The dominance of mobile devices has given hackers a growing market to chase after, with many of the same tools they’ve previously used to target personal computers—tools like ransomware.
Ransomware is a type of malicious software that either locks you out of your device, and/or holds your data hostage, until you pay a ransom fee. There are a few variations of ransomware—from popup messages in your browser that take control of your screen to programs that encrypt your data and hold the key to decrypting it hostage—but it has largely been confined to personal computers until now.
A new type of mobile ransomware, named Android.Trojan.Koler.A (Koler for short), is making an unwelcomed appearance and targeting Android users. Believed to be the work of the gang responsible for the Revetol / Icepol Trojan, Koler goes after mobile users viewing pornography on their Android devices. It tries to scare its victims into paying the $300 ransom by claiming the victim has viewed “illegal pornography” and posts a warning message from a bogus law enforcement agency (the agency in question changes depending on which country you’re in).
While this type of ransomware sounds scary and can certainly spread beyond its targeted demographic, there are a few things going against Koler. For one, Koler can’t be found and unwittingly downloaded from an app store (and hopefully never will be), which cuts the risk factor of infection down significantly. The malicious software, or malware, also needs to be purposefully installed by the user. That means that it has to trick a user into downloading the malware onto their device, usually done by prompting them to download a “premium video player” or other extra feature. Additionally, Koler can actually be easily removed—the key is to remain calm and not fall for the ploy.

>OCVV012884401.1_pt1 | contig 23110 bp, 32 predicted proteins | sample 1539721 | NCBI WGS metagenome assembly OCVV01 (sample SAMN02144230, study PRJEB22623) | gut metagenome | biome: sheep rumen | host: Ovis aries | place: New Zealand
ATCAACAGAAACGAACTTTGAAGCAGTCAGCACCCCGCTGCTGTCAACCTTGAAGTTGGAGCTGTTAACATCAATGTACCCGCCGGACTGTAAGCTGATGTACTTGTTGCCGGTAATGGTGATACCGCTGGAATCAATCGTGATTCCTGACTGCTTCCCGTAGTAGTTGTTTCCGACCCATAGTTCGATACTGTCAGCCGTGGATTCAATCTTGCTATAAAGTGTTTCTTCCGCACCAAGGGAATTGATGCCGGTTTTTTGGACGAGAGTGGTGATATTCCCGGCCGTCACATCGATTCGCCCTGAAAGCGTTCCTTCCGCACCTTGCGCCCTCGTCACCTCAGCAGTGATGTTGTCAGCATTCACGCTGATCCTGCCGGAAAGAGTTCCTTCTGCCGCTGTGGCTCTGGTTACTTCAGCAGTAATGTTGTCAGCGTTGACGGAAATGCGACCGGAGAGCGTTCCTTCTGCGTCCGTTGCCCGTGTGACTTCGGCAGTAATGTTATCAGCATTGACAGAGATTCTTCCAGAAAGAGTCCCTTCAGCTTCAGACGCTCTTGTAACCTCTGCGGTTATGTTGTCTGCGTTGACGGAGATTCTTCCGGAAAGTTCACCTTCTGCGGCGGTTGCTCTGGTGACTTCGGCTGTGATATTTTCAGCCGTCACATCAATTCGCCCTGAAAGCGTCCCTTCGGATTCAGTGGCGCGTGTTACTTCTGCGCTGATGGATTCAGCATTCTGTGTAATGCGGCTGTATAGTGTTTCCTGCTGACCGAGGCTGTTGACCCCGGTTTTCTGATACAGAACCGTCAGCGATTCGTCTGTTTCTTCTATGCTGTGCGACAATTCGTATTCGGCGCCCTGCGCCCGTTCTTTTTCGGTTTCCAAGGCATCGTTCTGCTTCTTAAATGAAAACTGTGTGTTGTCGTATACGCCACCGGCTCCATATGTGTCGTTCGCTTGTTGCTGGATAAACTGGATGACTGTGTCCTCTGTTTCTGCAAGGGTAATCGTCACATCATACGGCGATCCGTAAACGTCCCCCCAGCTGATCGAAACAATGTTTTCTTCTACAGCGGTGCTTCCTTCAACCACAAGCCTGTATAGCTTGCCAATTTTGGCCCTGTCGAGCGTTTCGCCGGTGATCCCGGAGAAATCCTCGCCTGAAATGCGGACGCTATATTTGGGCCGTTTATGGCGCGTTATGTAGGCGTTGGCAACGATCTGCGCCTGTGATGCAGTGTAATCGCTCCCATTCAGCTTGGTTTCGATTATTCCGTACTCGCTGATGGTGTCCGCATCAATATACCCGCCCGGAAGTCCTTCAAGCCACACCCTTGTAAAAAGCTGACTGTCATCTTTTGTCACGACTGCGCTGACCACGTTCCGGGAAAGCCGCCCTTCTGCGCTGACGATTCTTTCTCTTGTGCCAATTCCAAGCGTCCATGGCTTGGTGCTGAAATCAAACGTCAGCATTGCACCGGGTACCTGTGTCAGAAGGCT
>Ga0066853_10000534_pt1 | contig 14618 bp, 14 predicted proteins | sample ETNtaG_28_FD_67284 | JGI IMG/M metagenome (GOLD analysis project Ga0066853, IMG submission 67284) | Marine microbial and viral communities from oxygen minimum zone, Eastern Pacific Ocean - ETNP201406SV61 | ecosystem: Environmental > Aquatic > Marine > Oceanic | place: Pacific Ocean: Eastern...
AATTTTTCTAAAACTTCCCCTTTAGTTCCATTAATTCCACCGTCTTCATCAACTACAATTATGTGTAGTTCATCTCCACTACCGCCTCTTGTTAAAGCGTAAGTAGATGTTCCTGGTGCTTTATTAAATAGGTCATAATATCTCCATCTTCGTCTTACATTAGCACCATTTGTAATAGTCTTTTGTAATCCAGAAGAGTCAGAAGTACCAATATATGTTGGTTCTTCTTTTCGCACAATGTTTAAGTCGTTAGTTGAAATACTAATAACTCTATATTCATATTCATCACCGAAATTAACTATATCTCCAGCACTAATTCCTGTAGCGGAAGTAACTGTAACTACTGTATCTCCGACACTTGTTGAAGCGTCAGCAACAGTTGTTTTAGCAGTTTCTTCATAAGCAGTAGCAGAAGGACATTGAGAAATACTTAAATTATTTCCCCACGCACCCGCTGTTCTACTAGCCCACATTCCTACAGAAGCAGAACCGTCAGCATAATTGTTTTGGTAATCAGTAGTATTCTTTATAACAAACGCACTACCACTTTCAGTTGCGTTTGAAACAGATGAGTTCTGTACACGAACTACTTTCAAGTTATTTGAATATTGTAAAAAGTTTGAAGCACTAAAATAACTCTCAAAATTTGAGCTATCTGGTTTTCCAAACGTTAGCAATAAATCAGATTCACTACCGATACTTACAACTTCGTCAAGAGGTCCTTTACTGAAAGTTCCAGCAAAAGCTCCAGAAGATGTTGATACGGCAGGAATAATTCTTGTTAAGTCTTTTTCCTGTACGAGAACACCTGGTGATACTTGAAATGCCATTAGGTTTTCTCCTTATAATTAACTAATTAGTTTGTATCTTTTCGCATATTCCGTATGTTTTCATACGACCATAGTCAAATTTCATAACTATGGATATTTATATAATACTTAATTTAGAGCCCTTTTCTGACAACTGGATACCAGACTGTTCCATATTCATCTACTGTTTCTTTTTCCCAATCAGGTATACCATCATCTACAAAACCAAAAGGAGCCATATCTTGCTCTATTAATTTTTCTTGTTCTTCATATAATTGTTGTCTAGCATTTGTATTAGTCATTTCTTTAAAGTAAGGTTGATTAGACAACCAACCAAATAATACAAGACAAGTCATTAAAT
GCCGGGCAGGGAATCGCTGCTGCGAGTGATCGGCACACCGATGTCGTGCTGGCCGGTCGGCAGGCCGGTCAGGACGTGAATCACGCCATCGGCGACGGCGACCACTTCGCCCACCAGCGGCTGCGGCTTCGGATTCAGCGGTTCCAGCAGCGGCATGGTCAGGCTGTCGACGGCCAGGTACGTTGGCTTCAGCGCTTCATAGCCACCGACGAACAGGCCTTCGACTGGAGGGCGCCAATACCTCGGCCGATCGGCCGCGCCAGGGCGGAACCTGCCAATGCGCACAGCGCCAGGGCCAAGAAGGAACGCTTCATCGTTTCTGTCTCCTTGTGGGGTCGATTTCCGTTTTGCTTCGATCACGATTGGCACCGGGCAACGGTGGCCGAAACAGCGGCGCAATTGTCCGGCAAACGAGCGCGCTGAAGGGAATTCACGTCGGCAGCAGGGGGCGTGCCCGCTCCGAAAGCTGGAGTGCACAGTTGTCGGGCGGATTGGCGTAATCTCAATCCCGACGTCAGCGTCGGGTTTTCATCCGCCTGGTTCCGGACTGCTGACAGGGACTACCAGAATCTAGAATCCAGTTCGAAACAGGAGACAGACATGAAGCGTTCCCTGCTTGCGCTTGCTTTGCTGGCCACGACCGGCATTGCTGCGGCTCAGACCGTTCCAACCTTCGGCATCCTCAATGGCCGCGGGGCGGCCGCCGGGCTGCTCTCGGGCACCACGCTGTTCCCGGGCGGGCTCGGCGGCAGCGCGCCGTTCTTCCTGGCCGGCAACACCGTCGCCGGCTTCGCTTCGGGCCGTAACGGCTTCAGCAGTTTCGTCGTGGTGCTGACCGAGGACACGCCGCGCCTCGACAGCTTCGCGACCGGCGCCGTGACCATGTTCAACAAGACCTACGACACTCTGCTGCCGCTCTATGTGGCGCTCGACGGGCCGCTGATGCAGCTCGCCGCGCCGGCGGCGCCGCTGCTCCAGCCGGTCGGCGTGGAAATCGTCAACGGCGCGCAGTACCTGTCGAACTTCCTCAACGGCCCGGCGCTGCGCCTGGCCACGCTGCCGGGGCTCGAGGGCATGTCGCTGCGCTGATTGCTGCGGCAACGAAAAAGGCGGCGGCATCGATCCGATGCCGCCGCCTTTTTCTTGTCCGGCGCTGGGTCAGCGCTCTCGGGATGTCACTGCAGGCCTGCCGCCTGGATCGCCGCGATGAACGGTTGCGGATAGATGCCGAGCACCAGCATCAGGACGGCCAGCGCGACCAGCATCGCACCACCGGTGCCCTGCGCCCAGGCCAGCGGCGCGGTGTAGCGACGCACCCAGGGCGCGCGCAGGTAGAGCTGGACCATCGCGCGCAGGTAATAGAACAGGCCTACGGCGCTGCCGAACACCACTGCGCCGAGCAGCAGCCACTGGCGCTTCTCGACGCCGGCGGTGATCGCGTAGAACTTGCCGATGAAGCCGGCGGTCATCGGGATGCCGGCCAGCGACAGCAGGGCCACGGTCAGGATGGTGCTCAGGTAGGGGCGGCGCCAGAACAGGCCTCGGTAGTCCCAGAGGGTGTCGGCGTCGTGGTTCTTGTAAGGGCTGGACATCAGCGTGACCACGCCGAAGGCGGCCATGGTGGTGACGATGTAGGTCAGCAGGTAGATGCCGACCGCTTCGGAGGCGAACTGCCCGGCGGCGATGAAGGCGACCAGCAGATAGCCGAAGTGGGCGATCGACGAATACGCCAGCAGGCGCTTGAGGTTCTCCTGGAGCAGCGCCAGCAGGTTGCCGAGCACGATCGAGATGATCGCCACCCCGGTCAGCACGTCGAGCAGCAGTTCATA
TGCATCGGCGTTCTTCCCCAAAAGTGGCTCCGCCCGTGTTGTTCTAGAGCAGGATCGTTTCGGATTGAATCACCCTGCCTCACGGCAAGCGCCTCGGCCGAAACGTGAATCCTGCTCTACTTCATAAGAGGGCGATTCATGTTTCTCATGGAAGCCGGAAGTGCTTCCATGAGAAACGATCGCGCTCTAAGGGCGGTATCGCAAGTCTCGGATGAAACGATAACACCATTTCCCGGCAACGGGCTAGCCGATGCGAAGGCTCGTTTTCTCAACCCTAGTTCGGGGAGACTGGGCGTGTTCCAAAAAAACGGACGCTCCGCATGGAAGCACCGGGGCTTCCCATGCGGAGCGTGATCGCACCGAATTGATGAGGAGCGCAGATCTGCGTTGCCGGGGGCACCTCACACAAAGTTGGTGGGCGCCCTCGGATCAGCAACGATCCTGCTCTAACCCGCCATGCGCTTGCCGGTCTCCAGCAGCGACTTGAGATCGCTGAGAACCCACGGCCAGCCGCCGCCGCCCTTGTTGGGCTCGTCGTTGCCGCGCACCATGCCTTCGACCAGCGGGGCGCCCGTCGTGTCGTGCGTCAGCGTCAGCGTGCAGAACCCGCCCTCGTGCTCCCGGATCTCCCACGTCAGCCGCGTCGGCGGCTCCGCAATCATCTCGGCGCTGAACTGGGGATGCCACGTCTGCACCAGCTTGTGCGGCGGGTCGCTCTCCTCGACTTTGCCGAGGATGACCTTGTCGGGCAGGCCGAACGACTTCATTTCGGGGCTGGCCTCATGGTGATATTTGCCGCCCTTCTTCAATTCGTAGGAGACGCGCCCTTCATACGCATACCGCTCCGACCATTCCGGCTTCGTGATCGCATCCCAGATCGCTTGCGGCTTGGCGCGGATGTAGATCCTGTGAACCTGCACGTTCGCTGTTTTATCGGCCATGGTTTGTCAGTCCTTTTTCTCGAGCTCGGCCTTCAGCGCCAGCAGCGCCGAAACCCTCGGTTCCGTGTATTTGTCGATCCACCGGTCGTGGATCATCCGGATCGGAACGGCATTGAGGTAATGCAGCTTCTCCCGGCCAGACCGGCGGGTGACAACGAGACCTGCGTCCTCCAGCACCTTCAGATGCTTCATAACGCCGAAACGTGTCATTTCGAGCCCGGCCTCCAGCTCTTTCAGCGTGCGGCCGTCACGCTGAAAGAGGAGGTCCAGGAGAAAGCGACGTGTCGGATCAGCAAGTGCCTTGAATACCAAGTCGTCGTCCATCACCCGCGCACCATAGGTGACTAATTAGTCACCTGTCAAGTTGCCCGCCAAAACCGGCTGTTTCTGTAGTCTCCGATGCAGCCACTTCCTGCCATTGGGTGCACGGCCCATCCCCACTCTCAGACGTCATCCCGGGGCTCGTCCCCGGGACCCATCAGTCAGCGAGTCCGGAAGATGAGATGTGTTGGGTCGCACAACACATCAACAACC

Most likely, Koler in its current form probably won’t be responsible for locking you out of your mobile devices. However, it will most likely serve as a prototype for more advanced mobile ransomware variations in the future. As more people come to depend on their mobile devices, more hackers will be attracted to exploit other people’s property. With these risks in mind, it’s important to practice good security on all of your devices—no matter what sites you look at.
- Be careful where you browse. There is a lot of nastiness on the Internet, so knowing what sites put you most at risk is crucial to staying safe. As I’ve mentioned before, it isn’t just pornographic sites (or nasty apps) you have to worry about, as dangerous content, more often than not, masquerades as something far more innocuous.
- Don’t download apps from third parties. Downloading unapproved apps on your mobile device will always be risky business. Third-party apps aren’t in major app stores for a reason—most likely because they’re either unsecure or malicious. If you absolutely have to download from a third-party, make sure to do some research on the app in question beforehand.
- Install security software on all mobile devices. Malicious websites and apps are not going away. So, today, security that helps protect your privacy and identity is a must. That means installing security software on all of your devices. Some software, like McAfee® Mobile Security, is free for both Android and iOS.
The Android version of McAfee Mobile Security provides a comprehensive safeguard against dangerous apps before they can harm your device or personal data. It includes McAfee® SiteAdvisor®, which shows a warning message if you navigate to a potentially dangerous website, or click on a malicious link in a text, email, QR code or social networking post.
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